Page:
The casual dining has done very well in 2013, ‘with turnover of £4.3 billion across 3,896 establishments, representing annual growth of 6.3% in value and 3.7% in outlets.’ With this in mind the next 12 months will be crucial for the industry.
The growing trend towards casual dining has been a result of increasing numbers of people seeing casual dining as a cheaper and quicker alternative to traditional restaurants. The less formal atmosphere of casual dining is another appeal as people are able to enter without the worry that their clothing is smart enough. The lessened importance of booking ahead also appeals to convenience: due to the speedy nature of Casual Dining, there will often be a table free, or if not, the wait for a table isn’t likely to be as long as in a traditional restaurant.
Additionally, as there are often multiple casual dining establishments in city centres, usually other options will be available nearby if one becomes particularly busy. These factors serve to encourage spontaneity in people’s eating out habits which can only be beneficial for the casual dining industry.
This trend does not appear to have reached the limit of its growth as the casual dining market is not yet saturated. The continuing promise of opportunities in this, both with independent and branded casual dining establishments means that many leaders of this industry believe that 2014 will be another strong year for the sector.
If the industry will continue to grow in the next 12 months it is important that audience needs are met. There was an early trend towards American or Italian themed casual dining, but it is clear that the market must diversify to suit consumer needs. Many restaurants are emerging to take advantage of this.
Trends in casual dining
One of the key areas where it is growing is the increasing amount of Mexican food. An example of this is Wahaca – the Mexican themed chain of restaurants- gaining popularity through emphasising street food to provide new and exciting tastes for consumers. The diversification is increasing not just with Mexican style food but also with a growth in Asian influenced meals. Thai influences in particular are gaining prominence as a way to make food more interesting to the consumer, visible with the success of The Giggling Squid chain of casual Thai restaurants.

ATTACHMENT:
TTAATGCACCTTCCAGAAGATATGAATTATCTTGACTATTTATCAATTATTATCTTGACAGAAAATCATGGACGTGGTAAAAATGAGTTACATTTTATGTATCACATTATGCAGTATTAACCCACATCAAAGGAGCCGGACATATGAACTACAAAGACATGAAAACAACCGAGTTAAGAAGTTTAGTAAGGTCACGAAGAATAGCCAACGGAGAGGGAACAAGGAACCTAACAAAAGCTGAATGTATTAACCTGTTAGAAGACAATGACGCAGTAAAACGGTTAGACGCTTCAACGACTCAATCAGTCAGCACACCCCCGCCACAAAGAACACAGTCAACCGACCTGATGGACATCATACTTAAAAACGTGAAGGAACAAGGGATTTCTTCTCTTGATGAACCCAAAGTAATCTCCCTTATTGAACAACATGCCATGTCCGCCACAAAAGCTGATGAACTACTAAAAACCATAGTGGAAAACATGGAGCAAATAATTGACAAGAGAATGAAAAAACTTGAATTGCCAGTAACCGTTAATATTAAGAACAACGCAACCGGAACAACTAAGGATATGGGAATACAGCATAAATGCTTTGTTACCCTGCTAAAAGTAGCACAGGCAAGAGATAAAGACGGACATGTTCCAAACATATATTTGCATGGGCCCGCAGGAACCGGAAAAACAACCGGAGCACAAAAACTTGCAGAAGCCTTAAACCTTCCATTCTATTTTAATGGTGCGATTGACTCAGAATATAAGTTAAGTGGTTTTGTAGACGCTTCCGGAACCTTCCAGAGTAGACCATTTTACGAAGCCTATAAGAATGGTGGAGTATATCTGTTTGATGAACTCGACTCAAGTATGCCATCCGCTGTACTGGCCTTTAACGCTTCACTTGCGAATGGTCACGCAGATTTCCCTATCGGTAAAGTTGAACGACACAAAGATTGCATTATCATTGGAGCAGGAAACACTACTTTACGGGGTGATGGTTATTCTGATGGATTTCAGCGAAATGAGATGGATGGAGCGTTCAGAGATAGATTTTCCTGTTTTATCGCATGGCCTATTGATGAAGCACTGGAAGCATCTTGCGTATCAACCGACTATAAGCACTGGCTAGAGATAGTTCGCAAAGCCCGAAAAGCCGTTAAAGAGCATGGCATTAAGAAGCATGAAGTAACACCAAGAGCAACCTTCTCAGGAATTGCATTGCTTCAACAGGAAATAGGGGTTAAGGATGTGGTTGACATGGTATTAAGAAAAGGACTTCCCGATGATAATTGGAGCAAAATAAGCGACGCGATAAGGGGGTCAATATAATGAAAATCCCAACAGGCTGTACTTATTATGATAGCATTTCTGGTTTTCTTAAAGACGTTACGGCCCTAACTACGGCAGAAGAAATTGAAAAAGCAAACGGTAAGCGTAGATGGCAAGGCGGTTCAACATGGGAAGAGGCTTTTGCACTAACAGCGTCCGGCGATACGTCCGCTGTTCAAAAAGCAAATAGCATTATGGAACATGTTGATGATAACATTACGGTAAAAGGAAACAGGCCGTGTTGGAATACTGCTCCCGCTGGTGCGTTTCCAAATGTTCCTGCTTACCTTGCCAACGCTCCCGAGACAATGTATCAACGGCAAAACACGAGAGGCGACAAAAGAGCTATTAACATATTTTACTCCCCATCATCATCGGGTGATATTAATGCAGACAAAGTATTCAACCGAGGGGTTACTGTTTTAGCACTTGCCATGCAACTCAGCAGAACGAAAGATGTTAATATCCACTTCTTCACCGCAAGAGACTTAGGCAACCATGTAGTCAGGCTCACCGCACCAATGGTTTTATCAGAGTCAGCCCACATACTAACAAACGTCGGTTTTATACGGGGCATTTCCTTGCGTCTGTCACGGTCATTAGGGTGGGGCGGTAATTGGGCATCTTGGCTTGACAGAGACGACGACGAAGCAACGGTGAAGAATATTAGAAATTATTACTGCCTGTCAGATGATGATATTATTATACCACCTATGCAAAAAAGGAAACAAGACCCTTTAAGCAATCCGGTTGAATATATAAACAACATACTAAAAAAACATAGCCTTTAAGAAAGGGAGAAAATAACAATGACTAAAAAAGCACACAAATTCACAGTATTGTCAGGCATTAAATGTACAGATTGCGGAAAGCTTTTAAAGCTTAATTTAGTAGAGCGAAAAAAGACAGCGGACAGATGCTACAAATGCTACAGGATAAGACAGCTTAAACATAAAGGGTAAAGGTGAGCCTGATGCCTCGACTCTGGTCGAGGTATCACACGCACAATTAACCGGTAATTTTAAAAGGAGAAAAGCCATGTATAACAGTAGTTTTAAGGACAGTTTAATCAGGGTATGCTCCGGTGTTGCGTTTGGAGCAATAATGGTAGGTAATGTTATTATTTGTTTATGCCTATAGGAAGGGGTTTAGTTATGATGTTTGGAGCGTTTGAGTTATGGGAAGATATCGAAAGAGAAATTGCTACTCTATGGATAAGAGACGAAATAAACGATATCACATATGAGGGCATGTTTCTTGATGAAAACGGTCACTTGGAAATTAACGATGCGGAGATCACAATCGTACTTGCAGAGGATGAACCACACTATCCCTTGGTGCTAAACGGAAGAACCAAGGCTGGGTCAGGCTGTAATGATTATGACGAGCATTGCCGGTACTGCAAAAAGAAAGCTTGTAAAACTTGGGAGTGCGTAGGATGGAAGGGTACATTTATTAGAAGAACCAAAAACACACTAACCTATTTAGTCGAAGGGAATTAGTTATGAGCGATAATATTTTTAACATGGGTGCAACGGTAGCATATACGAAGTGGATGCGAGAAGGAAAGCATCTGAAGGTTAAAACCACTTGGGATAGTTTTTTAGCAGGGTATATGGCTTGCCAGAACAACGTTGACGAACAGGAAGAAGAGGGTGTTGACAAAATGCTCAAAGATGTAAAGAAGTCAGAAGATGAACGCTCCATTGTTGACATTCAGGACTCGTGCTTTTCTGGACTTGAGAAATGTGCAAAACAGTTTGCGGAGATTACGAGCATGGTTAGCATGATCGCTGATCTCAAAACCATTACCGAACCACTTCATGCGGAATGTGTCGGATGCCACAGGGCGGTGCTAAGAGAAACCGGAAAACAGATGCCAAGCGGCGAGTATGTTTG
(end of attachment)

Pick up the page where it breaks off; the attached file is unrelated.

While using new flavours from the rest of the world is one way of diversification, another side is the increasing number of establishments which have championed a focus on the British and locally sourced aspects of their food, promising such items as steak and ale pies made with locally farmed ingredients and making their niche through this theme. The likes of McCain a food supplier to the casual dining industry, have contributed to this focus by sourcing core ingredients for local certified farmers.
Perhaps a clear indicator that the casual dining industry will continue to grow is the number of street food outlets. Many of these are in the form of vans which park up in city centres in a bid to serve city workers and students during their lunch hour, offering food for those who don’t have the time for a sit down meal.
Some brands, such as Wahaca amongst others have noticed this and have set up vans of their own in a bid to capitalise on the popularity of these stalls. In London there are huge numbers of these vans and to a degree they represent the cutting edge of the industry, where new tastes are tried out on customers giving other restaurants an indication of what will and won’t sell.
Many factors, including those mentioned here give an indication that 2014 should be a profitable year for the Casual dining industry. The diversification should ensure their survival and provide more opportunities for growth, while the street food vans form the trend setters to indicate what will be the next new innovation in the industry.